1st Reading: 2 Samuel 7:1-5, 8-12, 14, 16
Psalm 88: 2-5, 27, 29
2nd Reading: Romans 16:25-27
Gospel: Luke 1:26-38
If you were to ask a married couple how they came to fall in love, or asked two good
friends how they came to be friends, they may have difficulty answering and might say
something like, “It just happened.” In one sense that may be true. In another sense it didn’t
just happen. If two people are in a significant relationship with each other, be it marriage
or friendship, it is because they have chosen each other. Why does someone choose one
person rather than another as a spouse or friend? Why does someone choose to share his
or her life with someone else? This is the mystery of human freedom, human preference.
The more significant relationships cannot be forced. Love is freely bestowed by one person
on another; the other freely receives what is bestowed and freely reciprocates, and a new
relationship is born. There is a depth about all that.
If there is mystery in the relationship of one human being with another, even more so in
the relationship between God and us. Why did God choose Mary to be the mother of his
Son? Why this particular woman in this small village at this particular time of human
history? It was the mysterious freedom and preference of God. Yet, there is a difference
between God’s choice of Mary and the choice any one of us might make of another. When
any one of us chooses another to love or to befriend, there is always, of necessity, an
exclusive element to that choice. We choose this person rather than any number of others.
Although we choose several people in the course of our lives in each case our choice of one
God’s choice of Mary was not exclusive in that sense. In choosing Mary, he was choosing all
of us. He chose Mary for all our sakes. God chose her to carry God’s Son on behalf of us all,
because her future child was God’s gift to us all. That is why how Mary responded to God’s
choice of her was not just a matter that concerned herself. It concerned us all. We all had a
vested interest in how she responded. Her response would also be our response. In a sense
we looked to her to make an appropriate response on behalf of us all to God’s choice of us.
The good news is that Mary did not let us down. Although initially disturbed and perplexed
by the message, she eventually surrendered fully to that mysterious choice of God. Having
been graced in this mysterious way, she responded wholeheartedly, “Let it be to me
according to your word.” God freely chose her, and she in turn chose to place her freedom
at God’s service. God’s choice of Mary, and her choice of God in response had the most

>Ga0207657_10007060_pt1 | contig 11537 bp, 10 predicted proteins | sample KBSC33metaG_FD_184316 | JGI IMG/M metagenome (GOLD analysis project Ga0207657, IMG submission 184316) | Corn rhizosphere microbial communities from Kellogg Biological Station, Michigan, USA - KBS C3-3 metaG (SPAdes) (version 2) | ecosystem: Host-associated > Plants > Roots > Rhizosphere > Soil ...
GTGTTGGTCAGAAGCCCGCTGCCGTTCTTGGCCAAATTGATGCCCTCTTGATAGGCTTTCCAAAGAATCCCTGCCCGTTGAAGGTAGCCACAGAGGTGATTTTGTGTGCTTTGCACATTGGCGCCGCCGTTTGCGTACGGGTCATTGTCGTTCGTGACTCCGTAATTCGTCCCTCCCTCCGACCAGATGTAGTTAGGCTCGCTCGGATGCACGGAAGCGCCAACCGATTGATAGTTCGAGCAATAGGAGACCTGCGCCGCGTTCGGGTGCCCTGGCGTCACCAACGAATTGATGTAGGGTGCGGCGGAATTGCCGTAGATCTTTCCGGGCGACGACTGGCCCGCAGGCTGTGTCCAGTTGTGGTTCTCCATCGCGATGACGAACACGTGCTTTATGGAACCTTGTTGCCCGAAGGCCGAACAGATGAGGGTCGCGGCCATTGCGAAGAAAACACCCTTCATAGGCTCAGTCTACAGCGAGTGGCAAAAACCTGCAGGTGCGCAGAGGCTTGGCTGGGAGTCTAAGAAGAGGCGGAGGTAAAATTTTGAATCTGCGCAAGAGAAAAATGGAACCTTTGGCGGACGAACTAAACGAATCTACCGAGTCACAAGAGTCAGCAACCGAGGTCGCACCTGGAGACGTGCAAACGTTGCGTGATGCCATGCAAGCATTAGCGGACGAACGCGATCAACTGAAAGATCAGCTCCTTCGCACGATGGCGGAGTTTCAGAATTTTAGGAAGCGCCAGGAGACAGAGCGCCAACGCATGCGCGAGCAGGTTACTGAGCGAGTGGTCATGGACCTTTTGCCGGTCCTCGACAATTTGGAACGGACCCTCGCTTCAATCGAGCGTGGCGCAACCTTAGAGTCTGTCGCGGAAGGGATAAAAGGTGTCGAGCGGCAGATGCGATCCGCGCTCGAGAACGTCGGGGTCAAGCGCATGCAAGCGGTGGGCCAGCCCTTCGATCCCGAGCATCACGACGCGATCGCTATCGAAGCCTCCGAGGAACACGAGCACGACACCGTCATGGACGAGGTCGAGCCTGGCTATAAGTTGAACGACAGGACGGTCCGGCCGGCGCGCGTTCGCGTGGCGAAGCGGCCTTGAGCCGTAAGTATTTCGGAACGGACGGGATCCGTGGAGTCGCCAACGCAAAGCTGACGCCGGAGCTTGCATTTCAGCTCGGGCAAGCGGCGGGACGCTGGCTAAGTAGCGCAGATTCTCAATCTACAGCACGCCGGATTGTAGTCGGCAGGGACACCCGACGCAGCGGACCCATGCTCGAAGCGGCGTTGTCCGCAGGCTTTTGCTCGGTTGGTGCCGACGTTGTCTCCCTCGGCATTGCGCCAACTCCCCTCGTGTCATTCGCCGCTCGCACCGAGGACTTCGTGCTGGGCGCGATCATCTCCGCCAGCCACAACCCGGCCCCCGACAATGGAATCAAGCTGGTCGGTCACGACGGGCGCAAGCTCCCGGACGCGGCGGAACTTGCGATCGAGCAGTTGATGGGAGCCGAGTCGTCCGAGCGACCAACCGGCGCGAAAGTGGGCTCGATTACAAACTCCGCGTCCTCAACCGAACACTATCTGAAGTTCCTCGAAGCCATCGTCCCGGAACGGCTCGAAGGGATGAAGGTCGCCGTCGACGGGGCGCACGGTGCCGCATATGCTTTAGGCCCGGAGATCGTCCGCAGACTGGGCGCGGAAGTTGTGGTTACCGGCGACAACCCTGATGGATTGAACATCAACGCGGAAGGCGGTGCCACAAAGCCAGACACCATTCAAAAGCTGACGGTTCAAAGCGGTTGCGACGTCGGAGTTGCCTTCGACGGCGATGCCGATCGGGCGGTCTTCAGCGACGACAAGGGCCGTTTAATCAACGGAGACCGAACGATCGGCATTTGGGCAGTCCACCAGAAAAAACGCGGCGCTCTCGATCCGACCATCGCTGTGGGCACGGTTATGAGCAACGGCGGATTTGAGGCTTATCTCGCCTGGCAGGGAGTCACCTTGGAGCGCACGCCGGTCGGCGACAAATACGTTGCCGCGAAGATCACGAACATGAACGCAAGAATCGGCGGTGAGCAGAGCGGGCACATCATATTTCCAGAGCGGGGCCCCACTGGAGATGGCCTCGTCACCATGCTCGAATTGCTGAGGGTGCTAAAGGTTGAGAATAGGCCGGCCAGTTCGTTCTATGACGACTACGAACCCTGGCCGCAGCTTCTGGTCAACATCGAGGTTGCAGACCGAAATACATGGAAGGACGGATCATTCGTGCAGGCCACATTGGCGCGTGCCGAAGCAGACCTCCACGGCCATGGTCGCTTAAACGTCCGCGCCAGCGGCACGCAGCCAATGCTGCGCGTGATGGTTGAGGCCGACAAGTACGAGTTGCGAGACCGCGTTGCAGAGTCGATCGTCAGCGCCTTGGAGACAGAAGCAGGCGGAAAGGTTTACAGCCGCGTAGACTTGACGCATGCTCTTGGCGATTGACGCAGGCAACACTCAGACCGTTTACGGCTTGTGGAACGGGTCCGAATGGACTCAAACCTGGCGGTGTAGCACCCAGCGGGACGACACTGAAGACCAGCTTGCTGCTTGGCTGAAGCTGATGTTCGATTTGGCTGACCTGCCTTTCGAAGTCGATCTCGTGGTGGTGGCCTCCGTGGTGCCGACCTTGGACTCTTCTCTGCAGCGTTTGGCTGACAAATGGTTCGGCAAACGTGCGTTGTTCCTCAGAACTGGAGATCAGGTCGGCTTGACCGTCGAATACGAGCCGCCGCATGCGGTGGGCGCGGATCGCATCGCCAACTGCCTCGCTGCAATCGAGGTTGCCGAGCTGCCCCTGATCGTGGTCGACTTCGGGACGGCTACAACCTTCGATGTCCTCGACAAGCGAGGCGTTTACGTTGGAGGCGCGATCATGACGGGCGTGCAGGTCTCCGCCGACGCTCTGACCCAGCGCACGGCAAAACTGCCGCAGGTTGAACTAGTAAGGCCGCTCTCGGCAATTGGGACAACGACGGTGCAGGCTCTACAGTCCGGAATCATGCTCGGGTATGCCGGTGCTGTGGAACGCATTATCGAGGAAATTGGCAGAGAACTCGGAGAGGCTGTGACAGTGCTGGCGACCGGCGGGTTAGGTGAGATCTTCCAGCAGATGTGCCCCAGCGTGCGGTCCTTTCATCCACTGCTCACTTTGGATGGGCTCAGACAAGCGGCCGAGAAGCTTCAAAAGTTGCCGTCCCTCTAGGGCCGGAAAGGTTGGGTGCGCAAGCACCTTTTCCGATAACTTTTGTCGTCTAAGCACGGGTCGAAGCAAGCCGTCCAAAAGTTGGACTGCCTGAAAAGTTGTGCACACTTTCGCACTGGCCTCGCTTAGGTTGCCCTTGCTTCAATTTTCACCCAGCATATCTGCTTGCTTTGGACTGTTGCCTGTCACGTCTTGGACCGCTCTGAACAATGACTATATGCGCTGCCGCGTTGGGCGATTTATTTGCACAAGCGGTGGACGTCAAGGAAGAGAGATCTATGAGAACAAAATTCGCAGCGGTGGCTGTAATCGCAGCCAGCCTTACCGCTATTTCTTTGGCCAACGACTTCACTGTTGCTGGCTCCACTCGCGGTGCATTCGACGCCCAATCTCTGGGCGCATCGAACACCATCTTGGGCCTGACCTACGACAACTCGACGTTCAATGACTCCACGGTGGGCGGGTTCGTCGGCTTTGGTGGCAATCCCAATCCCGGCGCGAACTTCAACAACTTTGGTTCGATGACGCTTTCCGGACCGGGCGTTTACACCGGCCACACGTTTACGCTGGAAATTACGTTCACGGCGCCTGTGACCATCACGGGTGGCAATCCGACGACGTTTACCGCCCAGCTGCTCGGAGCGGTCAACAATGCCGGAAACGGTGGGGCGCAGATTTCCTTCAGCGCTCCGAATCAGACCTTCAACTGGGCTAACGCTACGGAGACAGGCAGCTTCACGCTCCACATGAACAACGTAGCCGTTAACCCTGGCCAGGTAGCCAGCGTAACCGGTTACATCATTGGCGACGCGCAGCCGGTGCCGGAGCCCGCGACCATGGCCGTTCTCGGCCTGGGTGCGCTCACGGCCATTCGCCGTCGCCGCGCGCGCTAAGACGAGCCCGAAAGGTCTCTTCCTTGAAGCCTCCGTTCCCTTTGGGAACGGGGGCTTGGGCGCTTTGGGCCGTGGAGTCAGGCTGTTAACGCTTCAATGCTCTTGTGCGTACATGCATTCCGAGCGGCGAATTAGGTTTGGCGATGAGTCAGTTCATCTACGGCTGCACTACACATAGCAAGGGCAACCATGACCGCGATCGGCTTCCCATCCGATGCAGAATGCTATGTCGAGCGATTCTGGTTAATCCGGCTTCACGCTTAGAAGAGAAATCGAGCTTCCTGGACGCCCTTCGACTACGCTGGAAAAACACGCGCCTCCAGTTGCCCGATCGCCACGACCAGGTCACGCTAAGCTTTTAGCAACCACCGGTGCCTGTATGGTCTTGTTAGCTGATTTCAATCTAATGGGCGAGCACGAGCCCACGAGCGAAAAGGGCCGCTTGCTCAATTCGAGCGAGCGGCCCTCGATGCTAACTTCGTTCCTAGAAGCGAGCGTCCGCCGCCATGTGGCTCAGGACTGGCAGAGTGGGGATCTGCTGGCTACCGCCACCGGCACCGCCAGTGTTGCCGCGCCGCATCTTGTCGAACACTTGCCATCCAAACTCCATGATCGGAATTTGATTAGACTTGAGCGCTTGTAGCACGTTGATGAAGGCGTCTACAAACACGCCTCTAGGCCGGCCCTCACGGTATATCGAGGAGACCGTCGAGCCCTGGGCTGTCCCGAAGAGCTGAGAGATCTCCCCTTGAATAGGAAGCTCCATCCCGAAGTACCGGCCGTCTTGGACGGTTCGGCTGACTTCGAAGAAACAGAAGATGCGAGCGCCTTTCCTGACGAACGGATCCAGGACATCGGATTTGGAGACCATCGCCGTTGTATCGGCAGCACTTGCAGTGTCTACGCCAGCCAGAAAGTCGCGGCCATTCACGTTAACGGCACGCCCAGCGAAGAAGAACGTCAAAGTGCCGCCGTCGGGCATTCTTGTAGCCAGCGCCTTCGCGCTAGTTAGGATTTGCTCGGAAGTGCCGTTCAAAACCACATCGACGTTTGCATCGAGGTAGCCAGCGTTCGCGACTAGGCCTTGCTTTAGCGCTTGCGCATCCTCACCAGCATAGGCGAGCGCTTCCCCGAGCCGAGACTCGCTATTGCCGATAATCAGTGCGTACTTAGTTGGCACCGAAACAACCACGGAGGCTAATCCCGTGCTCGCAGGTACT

wonderful consequences for all of us. She went on to sing, “the Almighty has done great
things for me.” And because of her response to God’s choice, we can all sing, “the Almighty
has done great things for us.” We have all been graced through Mary’s response to God’s
choice of her.
The readings today draw attention to God’s gracious initiative towards us. Their focus is
not what we must do for God but rather what God wants to do for us. In the first reading
David wanted to do something really big for God, no less than to build a beautiful temple as
a house of worship. King David was an achiever who had accomplished a great deal. Yet,
the prophet Nathan says that God did not want the king to build him anything. Rather, it
was God who would do something for David; into the future David’s descendants would
lead God’s people. David had to let go of his great plans and learn to allow God to grace
Receiving from others can be difficult for us. We like to be the givers, the organizers, the
achievers. To let others give to us is to acknowledge our need, our dependence, our
limitations, and that does not always come easy. Maybe we sense that to allow ourselves to
be graced by others is to put ourselves under obligation to them and we are slow to do
that. That reluctance to receive can carry over into our relationship with God.
The heart of the good news is that God is a gracious God who wants to give us all things. As
Paul says in his epistle, ‘God who did not withhold his only Son, but gave him up for all of
us, will also with him give us everything else!’ This is the special time of year when we
allow God to be the God of abundant grace in our regard; it is a time when we come before
him in our need and open ourselves to his gracious love and presence.
Mary’s song of thanksgiving is often called the “Magnificat.” It exposes Mary’s deep
emotions and strong conviction. The first stanza extorts the fruits of faith and of lowly
dependence on the merciful God. God has achieved in Mary lowliness turned into
fruitfulness – that all people will find hope. In her Magnificat God appears as the “Mighty
One”, yet He exercises His power, most of all, in caring for the poor and the needy. The
second stanza insists upon the great reversals of salvation history. One must be in need to
be saved, one must be blind to be given light by God. The conclusion of the Magnificat
gathers up the idea that Mary is the servant of the Lord, the handmaid of the Lord.
In the Magnificat Mary affirms herself, “Yes from this day forward all generations will call
me blessed for the Almighty has done great things to me.” She affirms herself in the